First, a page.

As the global pandemic confined consumers to their homes, record volumes of online sales motivated retailers to adjust online fulfillment strategies and capitalize on emerging demands for food, health and safety necessities, home office/school supplies – even exercise equipment and entertainment products.
In the 1980s, Service Merchandise was a retail force. The “catalog showroom” shopping experience attracted scores of customers. Beyond the “touch and feel” aspect of products on display, the retailer evolved forward-thinking fulfillment strategies using brick-and-mortar satellite order-only centers linked to an off-site warehouse. These suburban locations offered customers convenience and the promise of inventory that is always in-stock.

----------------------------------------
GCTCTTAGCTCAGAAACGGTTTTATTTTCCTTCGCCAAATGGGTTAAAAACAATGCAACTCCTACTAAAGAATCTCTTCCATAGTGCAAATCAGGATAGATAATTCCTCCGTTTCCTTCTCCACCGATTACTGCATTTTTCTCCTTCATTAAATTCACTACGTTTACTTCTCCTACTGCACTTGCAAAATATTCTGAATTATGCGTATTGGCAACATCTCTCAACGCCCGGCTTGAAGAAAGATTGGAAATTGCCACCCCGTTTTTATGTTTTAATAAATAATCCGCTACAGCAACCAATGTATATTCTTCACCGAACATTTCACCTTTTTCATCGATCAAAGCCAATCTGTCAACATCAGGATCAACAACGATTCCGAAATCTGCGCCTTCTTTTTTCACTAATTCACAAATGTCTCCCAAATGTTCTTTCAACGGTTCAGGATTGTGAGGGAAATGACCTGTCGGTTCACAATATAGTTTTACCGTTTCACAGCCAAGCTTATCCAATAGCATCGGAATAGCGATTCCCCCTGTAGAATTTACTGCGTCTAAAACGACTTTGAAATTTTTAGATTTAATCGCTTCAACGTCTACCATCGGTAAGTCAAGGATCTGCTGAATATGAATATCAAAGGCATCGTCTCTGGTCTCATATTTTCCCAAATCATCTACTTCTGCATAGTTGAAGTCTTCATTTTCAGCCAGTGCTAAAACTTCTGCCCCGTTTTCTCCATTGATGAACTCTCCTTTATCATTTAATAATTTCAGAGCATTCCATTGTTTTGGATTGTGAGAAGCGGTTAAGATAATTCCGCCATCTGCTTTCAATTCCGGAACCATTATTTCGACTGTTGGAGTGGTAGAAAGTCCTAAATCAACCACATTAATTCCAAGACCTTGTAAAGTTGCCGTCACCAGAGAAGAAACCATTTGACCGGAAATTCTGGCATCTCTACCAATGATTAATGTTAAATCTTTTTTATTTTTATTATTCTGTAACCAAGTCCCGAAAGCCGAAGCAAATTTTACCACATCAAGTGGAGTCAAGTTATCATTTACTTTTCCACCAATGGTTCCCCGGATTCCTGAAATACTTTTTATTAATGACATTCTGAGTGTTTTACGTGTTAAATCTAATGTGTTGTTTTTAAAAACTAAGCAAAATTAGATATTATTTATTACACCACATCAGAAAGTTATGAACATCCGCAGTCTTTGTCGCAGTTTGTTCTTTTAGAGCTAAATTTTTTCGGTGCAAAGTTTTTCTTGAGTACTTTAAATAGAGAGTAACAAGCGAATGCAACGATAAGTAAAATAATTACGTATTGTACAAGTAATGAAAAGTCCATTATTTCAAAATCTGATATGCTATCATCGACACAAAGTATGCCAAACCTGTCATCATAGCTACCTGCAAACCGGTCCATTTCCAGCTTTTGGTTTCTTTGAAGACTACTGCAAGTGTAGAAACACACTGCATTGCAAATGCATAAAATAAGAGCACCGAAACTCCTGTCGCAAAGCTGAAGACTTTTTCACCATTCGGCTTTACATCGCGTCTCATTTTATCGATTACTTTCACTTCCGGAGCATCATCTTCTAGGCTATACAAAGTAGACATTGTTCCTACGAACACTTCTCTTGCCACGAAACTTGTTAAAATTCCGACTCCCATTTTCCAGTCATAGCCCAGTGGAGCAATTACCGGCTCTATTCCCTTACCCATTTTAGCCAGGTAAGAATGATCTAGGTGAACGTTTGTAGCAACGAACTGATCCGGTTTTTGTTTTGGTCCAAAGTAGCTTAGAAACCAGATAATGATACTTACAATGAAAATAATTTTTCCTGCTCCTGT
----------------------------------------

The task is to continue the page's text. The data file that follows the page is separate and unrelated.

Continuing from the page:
In retail, timing is everything. Deliver what consumers want where and when they want it, and you can carve a success path that lasts until consumer preferences change or another company performs your functions better. A lesson learned by retailers like Blockbuster, Circuit City and Sears: Your time in the limelight is limited before someone comes and steals it.
Knowing that customers flocked to its stores to “experience” a select number of products, and willing to test out new technologies and retail strategies, Service Merchandise nailed fulfillment and omnichannel in the 1980s with its showroom-catalog approach.
Consumer products manufacturers’ e-commerce operations need a reverse logistics process that can handle a high volume of returned merchandise efficiently and effectively.
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If your well-established Consumer Packaged Goods company is like many legacy brands, e-commerce is in your future – if it’s not part of your strategy already.